Basically, throw away everything you have between the sensor and the Arduino.  Plug the PIR sensor directly into a breadboard, and use jumper wires to wire up each pin.  Then, detail the pin ORDER and the SIDE you're looking at on the sensor.  I fear you have it wired wrong or there's a short as it is now.  Which is why things are not working correctly for you.

Tim
My platforms Arduino, Teensy 3.2, Arduino Pro Mini, ATmega328
My libraries: NewPing, LCDBitmap, toneAC, toneAC2, NewTone, TimerFreeTone
My projects: https://dogblocker.com & https://baconorbeer.com
My beer: Great Lakes Brewing Co. Lake Erie Monster

reydan

I only used a connector because I didn't have a  female-male wire. I measured and there isn't any shorts between the pins.
I'll measure again tonight just to be sure.

The wiring order I used is GROUND, SIGNAL, POWER (black, blue, red) when you look at the back of the sensor and the pins are on the bottom.

Thanks,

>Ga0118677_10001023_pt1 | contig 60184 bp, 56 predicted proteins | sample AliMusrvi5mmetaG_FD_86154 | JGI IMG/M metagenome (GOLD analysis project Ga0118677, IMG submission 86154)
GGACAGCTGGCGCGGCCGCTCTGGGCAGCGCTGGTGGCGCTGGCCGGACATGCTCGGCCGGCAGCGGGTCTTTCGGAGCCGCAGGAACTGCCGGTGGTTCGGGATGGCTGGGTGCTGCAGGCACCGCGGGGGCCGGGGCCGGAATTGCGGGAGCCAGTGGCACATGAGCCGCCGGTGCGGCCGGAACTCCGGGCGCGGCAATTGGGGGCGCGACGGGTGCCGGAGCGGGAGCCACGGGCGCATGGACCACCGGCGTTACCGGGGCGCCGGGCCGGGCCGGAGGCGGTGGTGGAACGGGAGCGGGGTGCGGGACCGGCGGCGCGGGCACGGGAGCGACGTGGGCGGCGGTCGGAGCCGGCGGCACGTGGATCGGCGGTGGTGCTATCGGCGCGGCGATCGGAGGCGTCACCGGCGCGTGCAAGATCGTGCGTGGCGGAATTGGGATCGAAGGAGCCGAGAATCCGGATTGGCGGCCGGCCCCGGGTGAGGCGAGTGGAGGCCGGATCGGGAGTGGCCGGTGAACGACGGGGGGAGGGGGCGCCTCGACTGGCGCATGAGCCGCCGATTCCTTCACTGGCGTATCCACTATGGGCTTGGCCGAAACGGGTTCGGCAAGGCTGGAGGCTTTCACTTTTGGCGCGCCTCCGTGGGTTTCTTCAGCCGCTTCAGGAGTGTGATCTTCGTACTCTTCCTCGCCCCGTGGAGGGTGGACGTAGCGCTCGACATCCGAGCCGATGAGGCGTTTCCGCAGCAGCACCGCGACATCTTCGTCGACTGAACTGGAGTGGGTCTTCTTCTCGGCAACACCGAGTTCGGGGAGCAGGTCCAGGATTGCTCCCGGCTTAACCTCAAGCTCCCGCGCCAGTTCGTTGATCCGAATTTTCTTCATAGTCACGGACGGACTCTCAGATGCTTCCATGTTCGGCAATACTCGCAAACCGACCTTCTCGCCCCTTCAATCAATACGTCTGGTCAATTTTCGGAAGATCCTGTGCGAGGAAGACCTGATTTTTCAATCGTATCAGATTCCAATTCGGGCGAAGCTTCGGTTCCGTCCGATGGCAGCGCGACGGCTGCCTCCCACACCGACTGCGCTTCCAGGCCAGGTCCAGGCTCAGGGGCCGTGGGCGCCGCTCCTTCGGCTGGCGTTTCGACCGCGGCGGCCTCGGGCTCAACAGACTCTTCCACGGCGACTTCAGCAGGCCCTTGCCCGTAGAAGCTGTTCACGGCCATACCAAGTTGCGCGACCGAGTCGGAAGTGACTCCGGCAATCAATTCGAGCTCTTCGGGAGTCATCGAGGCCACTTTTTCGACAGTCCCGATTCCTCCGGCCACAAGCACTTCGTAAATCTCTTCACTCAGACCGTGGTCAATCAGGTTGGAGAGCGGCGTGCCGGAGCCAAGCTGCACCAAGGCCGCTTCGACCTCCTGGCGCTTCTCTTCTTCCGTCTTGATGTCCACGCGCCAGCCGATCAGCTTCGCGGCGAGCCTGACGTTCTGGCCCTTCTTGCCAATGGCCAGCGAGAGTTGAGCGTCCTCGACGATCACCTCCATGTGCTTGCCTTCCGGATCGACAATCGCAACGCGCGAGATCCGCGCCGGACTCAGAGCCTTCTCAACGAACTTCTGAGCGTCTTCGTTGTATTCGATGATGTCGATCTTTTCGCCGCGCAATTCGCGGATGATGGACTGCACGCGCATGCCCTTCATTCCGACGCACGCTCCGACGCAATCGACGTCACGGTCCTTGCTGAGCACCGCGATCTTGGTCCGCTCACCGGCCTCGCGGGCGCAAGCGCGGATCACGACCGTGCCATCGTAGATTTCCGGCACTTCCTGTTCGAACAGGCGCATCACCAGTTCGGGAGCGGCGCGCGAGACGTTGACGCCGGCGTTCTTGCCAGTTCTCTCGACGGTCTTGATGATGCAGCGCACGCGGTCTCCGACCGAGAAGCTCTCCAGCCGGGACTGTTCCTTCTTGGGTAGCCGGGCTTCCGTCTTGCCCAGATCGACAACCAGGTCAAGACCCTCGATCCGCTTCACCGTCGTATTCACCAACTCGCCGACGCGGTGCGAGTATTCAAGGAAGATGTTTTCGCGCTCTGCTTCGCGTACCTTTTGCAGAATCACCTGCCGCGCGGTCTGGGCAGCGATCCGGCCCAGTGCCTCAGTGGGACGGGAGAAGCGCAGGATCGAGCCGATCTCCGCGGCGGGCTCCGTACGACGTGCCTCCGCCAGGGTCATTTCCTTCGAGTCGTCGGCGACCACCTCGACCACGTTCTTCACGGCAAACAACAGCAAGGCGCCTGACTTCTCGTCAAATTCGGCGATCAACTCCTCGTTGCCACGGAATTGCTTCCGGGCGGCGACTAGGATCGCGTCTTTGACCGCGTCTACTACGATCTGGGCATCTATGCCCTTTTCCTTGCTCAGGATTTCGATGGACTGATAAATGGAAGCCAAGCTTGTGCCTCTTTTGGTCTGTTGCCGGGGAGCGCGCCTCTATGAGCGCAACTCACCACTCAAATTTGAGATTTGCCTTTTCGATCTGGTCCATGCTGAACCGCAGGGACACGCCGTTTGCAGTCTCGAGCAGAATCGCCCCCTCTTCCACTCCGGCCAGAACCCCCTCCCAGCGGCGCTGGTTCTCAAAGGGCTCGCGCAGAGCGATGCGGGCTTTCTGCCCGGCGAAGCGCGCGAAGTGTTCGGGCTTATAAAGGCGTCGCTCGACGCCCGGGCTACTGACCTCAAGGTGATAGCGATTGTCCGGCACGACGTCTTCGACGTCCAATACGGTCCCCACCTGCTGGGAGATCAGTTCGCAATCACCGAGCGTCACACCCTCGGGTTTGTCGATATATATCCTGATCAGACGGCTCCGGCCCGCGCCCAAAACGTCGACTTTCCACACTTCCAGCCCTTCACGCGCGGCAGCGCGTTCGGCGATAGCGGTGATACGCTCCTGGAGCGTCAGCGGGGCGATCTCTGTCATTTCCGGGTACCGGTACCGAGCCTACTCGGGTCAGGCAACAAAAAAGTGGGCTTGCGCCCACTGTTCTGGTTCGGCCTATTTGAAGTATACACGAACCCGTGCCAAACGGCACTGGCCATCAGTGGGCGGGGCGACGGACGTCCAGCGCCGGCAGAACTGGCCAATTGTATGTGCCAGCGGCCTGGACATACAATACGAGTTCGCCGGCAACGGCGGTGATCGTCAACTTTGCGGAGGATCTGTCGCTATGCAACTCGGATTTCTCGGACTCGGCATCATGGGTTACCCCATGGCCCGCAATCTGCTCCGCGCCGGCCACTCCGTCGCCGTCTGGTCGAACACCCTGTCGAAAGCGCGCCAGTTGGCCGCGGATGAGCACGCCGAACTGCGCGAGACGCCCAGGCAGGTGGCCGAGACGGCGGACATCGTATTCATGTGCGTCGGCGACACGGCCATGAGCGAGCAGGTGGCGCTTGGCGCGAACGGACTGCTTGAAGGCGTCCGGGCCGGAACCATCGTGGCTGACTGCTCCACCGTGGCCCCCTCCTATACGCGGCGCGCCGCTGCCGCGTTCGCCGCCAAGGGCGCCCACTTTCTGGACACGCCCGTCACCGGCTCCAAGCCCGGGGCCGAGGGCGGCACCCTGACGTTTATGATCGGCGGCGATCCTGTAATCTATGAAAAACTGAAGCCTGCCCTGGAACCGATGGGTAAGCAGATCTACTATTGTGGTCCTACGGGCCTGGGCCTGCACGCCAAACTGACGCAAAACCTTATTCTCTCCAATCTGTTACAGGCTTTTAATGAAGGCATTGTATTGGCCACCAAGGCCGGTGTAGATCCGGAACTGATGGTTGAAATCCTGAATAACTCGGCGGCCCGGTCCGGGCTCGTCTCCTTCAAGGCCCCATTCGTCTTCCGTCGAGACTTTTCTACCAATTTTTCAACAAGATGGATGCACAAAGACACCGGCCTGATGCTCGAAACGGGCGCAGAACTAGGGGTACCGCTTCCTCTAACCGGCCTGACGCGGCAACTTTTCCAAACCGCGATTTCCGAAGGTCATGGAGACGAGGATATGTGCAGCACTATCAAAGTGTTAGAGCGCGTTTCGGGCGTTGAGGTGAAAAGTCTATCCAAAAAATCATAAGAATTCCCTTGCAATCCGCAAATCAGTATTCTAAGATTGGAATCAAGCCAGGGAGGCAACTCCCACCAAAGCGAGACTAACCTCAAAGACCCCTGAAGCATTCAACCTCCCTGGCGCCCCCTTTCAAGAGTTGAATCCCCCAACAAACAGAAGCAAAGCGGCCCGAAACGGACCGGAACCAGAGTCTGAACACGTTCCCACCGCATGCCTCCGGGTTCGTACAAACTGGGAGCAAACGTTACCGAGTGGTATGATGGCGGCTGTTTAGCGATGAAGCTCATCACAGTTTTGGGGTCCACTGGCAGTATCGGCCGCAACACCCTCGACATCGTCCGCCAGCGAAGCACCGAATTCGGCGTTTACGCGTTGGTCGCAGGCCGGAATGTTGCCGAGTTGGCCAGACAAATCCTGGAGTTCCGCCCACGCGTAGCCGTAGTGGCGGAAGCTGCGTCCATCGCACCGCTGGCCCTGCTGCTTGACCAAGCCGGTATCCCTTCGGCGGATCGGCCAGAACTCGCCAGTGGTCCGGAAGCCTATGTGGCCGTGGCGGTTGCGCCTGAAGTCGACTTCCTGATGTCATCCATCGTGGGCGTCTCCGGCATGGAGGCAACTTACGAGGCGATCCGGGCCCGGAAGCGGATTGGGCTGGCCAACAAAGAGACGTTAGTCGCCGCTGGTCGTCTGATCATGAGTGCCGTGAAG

Andrei

teckel


I only used a connector because I didn't have a  female-male wire. I measured and there isn't any shorts between the pins.
I'll measure again tonight just to be sure.

The wiring order I used is GROUND, SIGNAL, POWER (black, blue, red) when you look at the back of the sensor and the pins are on the bottom.

Thanks,
Andrei


Do you have a solderless breadboard?  That would be a better way to start to make sure you don't have somthing buggered up.

Tim
My platforms Arduino, Teensy 3.2, Arduino Pro Mini, ATmega328
My libraries: NewPing, LCDBitmap, toneAC, toneAC2, NewTone, TimerFreeTone
My projects: https://dogblocker.com & https://baconorbeer.com
My beer: Great Lakes Brewing Co. Lake Erie Monster

reydan

Yesssss... it works :)